Saturday 17 July 2021


About today's concert: The composers and their music


Eric Whitacre: i thank You God for most this amazing day

In the composer’s own words:

"In 1999 I was commissioned by Northern Arizona University to write a set of choral works commemorating the 100th anniversary of their school of music. I chose three of my favorite E.E. Cummings texts and started writing.  i thank You God for most this amazing day, is such a beautiful and joyous poem that the music was at times almost effortless. 

The 2009 revised edition of i thank You God for most this amazing day replaces the original edition, published in 2000, which is no longer available. Page 12 has been exchanged at my request – the rest of the work remains as it was first published. The decision to rewrite a section of a work after publication has its own interesting story.

When I originally premiered i thank You God with Northern Arizona University back in 1999, I made a lot of changes during the few days I had with the choir before they first performed it. One section I didn’t change, and that I loved, was the text “now the ears of my ears awake, now the eyes of my eyes are opened.” For that first performance in 1999 it was just a simple chant-like round, and I felt that it elegantly set up the next section, a cluster-y meditation on the word “opened.” Then, literally the night before I sent back the final proofs for publication, I freaked. I thank You God was the third in a set of three pieces (the Three Songs of Faith), and it suddenly occurred to me that I could tie the whole set together by quoting the beginning of the first piece, i will wade out, at the end of i thank You God. So I quickly rewrote the “now the ears of my ears” section, echoing the first leaps in i will wade out, and sent it off to the publisher. I can remember feeling actual pride – a very ‘scholarly’ pride – for so brilliantly and effortlessly manipulating motivic material.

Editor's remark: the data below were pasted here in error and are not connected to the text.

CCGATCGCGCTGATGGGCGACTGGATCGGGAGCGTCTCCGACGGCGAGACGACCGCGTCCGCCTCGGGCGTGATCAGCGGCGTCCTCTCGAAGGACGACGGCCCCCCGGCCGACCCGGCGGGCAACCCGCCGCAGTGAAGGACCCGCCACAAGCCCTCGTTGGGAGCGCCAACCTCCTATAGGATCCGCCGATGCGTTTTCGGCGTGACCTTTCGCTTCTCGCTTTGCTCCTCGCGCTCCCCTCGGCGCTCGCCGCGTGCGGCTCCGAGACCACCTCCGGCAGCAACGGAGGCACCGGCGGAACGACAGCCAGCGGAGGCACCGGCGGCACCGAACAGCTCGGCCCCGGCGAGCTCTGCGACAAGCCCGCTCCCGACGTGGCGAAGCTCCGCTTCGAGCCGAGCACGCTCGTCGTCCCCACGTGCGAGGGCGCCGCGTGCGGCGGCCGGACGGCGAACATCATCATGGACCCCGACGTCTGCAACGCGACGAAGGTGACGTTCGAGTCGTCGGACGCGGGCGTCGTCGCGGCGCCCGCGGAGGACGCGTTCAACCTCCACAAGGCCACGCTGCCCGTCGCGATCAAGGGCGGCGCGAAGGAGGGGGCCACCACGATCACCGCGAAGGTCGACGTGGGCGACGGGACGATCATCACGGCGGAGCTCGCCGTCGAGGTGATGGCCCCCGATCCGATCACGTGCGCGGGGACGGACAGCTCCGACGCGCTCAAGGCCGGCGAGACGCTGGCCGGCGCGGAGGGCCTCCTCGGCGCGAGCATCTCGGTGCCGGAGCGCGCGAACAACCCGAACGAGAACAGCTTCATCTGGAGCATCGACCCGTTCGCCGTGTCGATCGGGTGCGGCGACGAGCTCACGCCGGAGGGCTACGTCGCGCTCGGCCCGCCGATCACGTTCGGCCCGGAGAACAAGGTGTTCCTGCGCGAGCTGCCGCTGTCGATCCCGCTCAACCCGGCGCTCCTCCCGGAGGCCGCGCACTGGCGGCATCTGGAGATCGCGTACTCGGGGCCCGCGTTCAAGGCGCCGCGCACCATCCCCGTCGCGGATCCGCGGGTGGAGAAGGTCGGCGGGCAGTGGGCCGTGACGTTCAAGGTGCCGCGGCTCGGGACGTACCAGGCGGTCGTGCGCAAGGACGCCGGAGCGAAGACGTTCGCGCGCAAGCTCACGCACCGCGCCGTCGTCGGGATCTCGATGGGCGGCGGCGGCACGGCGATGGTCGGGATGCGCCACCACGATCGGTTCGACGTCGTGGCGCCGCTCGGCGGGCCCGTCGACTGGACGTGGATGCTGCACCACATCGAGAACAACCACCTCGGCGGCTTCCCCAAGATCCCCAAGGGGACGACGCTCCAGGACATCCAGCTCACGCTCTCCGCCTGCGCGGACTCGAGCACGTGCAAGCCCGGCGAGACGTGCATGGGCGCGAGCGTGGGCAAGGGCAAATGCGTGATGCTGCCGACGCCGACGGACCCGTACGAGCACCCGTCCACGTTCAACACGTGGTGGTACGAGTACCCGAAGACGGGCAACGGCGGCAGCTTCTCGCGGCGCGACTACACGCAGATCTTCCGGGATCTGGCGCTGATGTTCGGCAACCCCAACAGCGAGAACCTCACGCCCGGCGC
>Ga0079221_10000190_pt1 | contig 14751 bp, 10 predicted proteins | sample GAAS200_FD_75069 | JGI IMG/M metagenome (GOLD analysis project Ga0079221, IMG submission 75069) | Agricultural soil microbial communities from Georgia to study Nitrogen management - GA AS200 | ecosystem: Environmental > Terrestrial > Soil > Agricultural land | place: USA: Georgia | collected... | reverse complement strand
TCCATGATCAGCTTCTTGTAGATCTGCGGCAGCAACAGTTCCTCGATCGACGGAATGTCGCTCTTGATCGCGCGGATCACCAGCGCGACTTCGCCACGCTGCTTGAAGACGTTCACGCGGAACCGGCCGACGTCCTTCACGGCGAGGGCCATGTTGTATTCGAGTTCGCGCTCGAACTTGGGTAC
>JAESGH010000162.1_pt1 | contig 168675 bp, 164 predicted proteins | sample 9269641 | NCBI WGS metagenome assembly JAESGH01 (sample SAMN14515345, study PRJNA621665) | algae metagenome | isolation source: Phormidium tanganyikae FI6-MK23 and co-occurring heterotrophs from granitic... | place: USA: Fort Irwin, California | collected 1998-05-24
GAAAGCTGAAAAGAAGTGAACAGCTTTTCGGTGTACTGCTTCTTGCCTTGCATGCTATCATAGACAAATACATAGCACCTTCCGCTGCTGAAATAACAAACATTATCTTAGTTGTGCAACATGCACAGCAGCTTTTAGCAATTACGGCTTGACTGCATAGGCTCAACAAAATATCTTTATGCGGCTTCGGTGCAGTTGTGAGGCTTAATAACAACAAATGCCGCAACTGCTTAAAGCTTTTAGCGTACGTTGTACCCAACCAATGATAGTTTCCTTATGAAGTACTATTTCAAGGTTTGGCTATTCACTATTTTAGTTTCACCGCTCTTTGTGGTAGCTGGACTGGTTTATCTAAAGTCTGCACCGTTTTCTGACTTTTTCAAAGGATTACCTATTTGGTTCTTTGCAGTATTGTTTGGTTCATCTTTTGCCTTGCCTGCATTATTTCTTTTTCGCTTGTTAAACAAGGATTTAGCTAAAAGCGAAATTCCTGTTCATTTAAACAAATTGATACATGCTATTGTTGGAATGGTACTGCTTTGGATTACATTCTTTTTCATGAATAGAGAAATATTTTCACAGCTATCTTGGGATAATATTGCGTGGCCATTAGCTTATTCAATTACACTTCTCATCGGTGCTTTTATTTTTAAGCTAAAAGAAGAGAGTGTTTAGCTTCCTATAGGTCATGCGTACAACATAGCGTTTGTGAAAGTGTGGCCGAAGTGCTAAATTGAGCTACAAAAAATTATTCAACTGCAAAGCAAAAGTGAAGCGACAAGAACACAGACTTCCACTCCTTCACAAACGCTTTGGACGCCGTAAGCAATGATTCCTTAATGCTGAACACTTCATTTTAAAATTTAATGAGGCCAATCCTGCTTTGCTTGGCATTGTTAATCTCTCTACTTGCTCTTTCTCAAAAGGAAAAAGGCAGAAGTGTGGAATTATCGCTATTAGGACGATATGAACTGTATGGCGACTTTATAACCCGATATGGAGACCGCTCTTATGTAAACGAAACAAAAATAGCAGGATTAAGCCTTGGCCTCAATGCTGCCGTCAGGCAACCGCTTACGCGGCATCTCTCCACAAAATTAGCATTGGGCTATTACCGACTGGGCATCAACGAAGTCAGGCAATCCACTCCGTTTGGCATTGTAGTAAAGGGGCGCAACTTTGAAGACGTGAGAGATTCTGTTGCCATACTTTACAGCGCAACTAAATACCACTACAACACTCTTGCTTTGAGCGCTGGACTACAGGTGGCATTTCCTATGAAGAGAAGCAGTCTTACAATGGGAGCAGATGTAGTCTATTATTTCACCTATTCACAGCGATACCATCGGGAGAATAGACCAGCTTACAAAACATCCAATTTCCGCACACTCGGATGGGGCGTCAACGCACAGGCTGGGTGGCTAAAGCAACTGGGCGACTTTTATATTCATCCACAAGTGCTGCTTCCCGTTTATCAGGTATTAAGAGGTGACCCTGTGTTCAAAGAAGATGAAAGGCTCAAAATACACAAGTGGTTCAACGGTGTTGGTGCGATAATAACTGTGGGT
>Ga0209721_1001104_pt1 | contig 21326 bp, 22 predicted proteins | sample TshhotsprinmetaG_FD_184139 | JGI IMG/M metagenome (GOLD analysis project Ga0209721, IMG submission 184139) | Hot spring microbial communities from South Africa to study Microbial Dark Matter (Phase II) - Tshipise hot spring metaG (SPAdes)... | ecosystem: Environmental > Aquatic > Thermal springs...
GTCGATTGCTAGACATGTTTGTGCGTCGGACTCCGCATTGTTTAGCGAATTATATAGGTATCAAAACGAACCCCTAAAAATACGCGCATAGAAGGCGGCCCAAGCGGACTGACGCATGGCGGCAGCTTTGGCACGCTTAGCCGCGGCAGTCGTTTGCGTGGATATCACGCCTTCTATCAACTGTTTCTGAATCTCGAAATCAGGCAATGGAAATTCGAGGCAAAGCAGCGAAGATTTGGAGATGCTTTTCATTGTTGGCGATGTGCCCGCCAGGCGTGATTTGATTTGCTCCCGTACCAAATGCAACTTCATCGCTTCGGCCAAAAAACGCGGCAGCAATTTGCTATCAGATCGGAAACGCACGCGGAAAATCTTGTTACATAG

The piece was published, and a year later I hear the new version actually performed. I was horrified. Page 12 was ridiculously difficult, and I could see the otherwise excellent choir sweating just to make it sound natural. Much worse, though, was this: it completely masked the meaning of the words. The text just became lost in the ‘clever’ writing, and the most important sentence in the poem just vanished in a fog of academic writing and… pride.

I conducted that version for years, trying every way I could think of to make it work. It never did, not even once. So when it was going to be recorded by the British ensemble Polyphony, I sent them the original version of i thank You God. That’s the one they recorded, and that’s the one I’ll do from now until the end of time. It’s so much more simple, and humble, and to my ears, the meaning of the text now explodes off the page. It was a great lesson for me, and I think of those measures every time I start to ‘overthink’ while I’m writing.

So – if you are conducting or singing i thank You God for most this amazing day, please know that I am most happy to have found my way back to the original and true version in today’s 2009 publication."


i thank You God for most this amazing day